The Grand Republican Strategy: We Win, You Pay!

On a recent trip to London, I got into a conversation with a wealthy oil and gas investor about climate change. He didn’t disagree we need to shift from fossil fuels to renewable energy, he said. His job is to make sure the lights in our homes still turn on while we make the transition.

Fair enough, I said. Would you support a carbon tax or a cap-and-trade program to speed up the transition?

“Sure,” he said, to my surprise, without hesitation. “As long as the revenue is spent on new technologies, and not given away to poor people.”

Ah. There’s always a catch.

At first, I thought it was a strange caveat, especially since we’d just got done talking about income inequality, an issue that he seemed quite concerned about. It wasn’t until I saw the Republican presidential hopefuls unveil their new economic plans that it all made sense:

I really want to do the right thing, he’s saying, as long as I don’t have to pay for it.

Carbon Tax BurdenThe reason for his concern, by the way, is that poor people have to spend a higher percentage of their income on oil and gas than rich people, so the burden of a carbon tax or a cap-and-trade program would fall the hardest on them. Many people think that’s unfair since (a) they’re already strapped for cash and (b) they’re not the ones profiting from all the carbon emissions. So progressive proposals usually include a rebate of some sort to ease their cost.

Our friend the oil-and-gas investor would rather give that money to — surprise, surprise — corporate America.

This, I realized, is the grand strategy of the new “reformocon” movement in the Republican party. No longer can a Republican run for president without admitting that the government must do something about our nation’s most pressing problems — but neither can he ask his friends in the One Percent to pay for it. Thus is born a new slogan: We win, you pay!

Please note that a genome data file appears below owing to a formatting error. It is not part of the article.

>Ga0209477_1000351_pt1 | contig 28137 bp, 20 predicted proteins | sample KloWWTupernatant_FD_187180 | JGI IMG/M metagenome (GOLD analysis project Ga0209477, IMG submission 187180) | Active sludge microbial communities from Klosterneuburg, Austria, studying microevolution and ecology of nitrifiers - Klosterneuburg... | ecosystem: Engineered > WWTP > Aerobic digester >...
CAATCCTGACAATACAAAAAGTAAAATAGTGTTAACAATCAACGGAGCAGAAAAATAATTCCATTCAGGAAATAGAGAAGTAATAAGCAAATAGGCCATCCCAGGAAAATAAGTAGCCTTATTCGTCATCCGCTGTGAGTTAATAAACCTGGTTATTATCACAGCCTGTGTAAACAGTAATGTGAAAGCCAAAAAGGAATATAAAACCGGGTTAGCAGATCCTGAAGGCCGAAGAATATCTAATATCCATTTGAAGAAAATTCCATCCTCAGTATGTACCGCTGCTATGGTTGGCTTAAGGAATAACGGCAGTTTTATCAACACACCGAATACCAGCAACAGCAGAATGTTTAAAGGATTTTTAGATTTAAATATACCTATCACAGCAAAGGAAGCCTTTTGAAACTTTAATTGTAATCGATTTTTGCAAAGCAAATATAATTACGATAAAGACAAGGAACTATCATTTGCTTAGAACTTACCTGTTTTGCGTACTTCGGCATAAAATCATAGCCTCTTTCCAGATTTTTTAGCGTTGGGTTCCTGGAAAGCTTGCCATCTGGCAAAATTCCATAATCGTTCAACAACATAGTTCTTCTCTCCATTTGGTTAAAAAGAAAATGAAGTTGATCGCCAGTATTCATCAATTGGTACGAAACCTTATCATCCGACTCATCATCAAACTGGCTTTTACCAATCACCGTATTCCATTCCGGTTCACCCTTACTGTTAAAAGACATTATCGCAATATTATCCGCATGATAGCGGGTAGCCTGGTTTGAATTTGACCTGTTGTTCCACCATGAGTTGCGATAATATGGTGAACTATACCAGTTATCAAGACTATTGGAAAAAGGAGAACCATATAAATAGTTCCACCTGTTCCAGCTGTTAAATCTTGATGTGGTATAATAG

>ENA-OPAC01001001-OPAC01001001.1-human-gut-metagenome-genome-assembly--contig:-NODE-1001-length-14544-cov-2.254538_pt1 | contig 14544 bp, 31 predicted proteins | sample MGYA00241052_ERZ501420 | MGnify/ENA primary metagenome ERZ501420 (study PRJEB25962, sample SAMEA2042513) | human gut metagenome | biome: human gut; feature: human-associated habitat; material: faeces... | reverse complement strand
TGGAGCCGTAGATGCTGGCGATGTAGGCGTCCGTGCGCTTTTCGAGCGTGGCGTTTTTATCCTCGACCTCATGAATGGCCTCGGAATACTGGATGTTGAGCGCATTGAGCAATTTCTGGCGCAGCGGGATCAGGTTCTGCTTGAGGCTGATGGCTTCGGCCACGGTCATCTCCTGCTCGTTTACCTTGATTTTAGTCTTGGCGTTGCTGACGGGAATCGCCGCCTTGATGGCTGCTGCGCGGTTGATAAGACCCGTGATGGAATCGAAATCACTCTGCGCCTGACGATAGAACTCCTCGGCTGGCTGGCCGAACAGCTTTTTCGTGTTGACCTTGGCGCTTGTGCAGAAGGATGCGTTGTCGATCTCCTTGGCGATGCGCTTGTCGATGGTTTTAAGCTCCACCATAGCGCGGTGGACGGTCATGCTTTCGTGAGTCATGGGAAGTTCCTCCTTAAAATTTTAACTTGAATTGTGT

Mike Lee and Marco Rubio, two of the leading reformocons in the Senate, put this strategy to the test earlier this month when they released an ambitious tax plan centered around an expansion of the Child Tax Credit for middle-income households. Sounds great, right? Rather than cutting government spending for the middle class, these Republicans want to spend more. Heaven knows they could use it, after decades of dismal income growth. But who will pay for it?

Certainly not the rich. The Lee-Rubio plan eliminates taxes on investments, where they get most of their income, and it lowers the corporate tax rate and the income tax rate for the top bracket. Add it all up, and it turns out to be an enormous tax cut for the wealthiest Americans and barely any relief for everyone else.

Republican Budget CutsAnd what happens when all these tax cuts increase the budget deficit by $400 billion a year? Well, if recent history is any indicator, these same Republicans will scream “Crisis!” and demand spending cuts. If you’re wondering where those cuts will come from, look no further than the latest Republican budget, which gets two-thirds of its cuts from programs that help low- and moderate-income households. It scorches their budgets by 40 percent!

So, who will pay for the reformocons’ new plans? You know who.

No sooner had the ink dried on Marco Rubio’s deceptive debut than his presidential competitor Jeb Bush announced, in a speech about income inequality, that he would abolish the federal minimum wage.

Among the reformocon movement, Jeb Bush is not alone in this desire. You may wonder how they can expand the Child Tax Credit in one breath and abolish the minimum wage in the next, since the two policies are basically intended to help the same people?

It’s very simple really, once you understand the “we win, you pay” principle. Wages are paid by corporations. Tax credits are paid by…well, you just saw who, and it ain’t the corporations.

So, for the reformocons: Tax credits, good. Wages, bad.